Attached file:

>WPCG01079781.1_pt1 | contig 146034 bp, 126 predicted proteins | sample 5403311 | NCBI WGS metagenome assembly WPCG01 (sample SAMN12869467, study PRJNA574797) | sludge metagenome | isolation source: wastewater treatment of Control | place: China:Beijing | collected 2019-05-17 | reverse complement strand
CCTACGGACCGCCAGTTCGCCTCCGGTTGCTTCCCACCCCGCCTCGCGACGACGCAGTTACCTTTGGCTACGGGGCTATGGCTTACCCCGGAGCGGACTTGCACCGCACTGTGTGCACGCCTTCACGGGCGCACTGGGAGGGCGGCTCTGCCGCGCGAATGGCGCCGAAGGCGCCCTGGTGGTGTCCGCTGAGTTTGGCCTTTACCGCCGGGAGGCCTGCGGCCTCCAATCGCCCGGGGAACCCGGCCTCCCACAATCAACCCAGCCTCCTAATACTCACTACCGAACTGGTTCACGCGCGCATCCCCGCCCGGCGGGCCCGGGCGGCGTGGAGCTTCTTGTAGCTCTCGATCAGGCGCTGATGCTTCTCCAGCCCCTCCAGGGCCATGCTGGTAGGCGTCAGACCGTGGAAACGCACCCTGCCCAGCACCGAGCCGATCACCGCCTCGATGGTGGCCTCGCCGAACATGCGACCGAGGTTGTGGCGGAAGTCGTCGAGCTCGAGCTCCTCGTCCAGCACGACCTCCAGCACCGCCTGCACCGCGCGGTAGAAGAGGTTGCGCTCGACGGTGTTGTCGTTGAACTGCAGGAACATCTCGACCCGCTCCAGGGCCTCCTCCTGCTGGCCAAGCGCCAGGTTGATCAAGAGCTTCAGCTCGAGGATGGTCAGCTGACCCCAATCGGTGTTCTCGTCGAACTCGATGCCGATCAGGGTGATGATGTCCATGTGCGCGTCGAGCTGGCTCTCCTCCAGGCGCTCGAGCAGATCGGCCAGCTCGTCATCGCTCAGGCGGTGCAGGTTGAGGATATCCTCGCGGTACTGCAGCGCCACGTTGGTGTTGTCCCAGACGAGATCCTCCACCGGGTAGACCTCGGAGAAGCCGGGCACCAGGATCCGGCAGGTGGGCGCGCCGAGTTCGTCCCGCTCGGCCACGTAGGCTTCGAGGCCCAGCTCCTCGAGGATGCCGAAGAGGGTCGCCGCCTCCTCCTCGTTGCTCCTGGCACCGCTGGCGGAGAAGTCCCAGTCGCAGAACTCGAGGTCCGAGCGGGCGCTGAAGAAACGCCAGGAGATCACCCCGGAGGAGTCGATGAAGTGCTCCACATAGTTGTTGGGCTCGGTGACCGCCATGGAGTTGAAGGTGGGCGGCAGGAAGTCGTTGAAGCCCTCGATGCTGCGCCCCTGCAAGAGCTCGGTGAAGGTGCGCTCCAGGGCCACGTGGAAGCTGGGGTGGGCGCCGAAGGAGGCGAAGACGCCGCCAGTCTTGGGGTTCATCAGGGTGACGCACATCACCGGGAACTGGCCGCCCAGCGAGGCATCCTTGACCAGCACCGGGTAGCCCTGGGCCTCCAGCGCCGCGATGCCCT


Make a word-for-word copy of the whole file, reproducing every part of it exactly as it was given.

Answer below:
>WPCG01079781.1_pt1 | contig 146034 bp, 126 predicted proteins | sample 5403311 | NCBI WGS metagenome assembly WPCG01 (sample SAMN12869467, study PRJNA574797) | sludge metagenome | isolation source: wastewater treatment of Control | place: China:Beijing | collected 2019-05-17 | reverse complement strand
CCTACGGACCGCCAGTTCGCCTCCGGTTGCTTCCCACCCCGCCTCGCGACGACGCAGTTACCTTTGGCTACGGGGCTATGGCTTACCCCGGAGCGGACTTGCACCGCACTGTGTGCACGCCTTCACGGGCGCACTGGGAGGGCGGCTCTGCCGCGCGAATGGCGCCGAAGGCGCCCTGGTGGTGTCCGCTGAGTTTGGCCTTTACCGCCGGGAGGCCTGCGGCCTCCAATCGCCCGGGGAACCCGGCCTCCCACAATCAACCCAGCCTCCTAATACTCACTACCGAACTGGTTCACGCGCGCATCCCCGCCCGGCGGGCCCGGGCGGCGTGGAGCTTCTTGTAGCTCTCGATCAGGCGCTGATGCTTCTCCAGCCCCTCCAGGGCCATGCTGGTAGGCGTCAGACCGTGGAAACGCACCCTGCCCAGCACCGAGCCGATCACCGCCTCGATGGTGGCCTCGCCGAACATGCGACCGAGGTTGTGGCGGAAGTCGTCGAGCTCGAGCTCCTCGTCCAGCACGACCTCCAGCACCGCCTGCACCGCGCGGTAGAAGAGGTTGCGCTCGACGGTGTTGTCGTTGAACTGCAGGAACATCTCGACCCGCTCCAGGGCCTCCTCCTGCTGGCCAAGCGCCAGGTTGATCAAGAGCTTCAGCTCGAGGATGGTCAGCTGACCCCAATCGGTGTTCTCGTCGAACTCGATGCCGATCAGGGTGATGATGTCCATGTGCGCGTCGAGCTGGCTCTCCTCCAGGCGCTCGAGCAGATCGGCCAGCTCGTCATCGCTCAGGCGGTGCAGGTTGAGGATATCCTCGCGGTACTGCAGCGCCACGTTGGTGTTGTCCCAGACGAGATCCTCCACCGGGTAGACCTCGGAGAAGCCGGGCACCAGGATCCGGCAGGTGGGCGCGCCGAGTTCGTCCCGCTCGGCCACGTAGGCTTCGAGGCCCAGCTCCTCGAGGATGCCGAAGAGGGTCGCCGCCTCCTCCTCGTTGCTCCTGGCACCGCTGGCGGAGAAGTCCCAGTCGCAGAACTCGAGGTCCGAGCGGGCGCTGAAGAAACGCCAGGAGATCACCCCGGAGGAGTCGATGAAGTGCTCCACATAGTTGTTGGGCTCGGTGACCGCCATGGAGTTGAAGGTGGGCGGCAGGAAGTCGTTGAAGCCCTCGATGCTGCGCCCCTGCAAGAGCTCGGTGAAGGTGCGCTCCAGGGCCACGTGGAAGCTGGGGTGGGCGCCGAAGGAGGCGAAGACGCCGCCAGTCTTGGGGTTCATCAGGGTGACGCACATCACCGGGAACTGGCCGCCCAGCGAGGCATCCTTGACCAGCACCGGGTAGCCCTGGGCCTCCAGCGCCGCGATGCCCT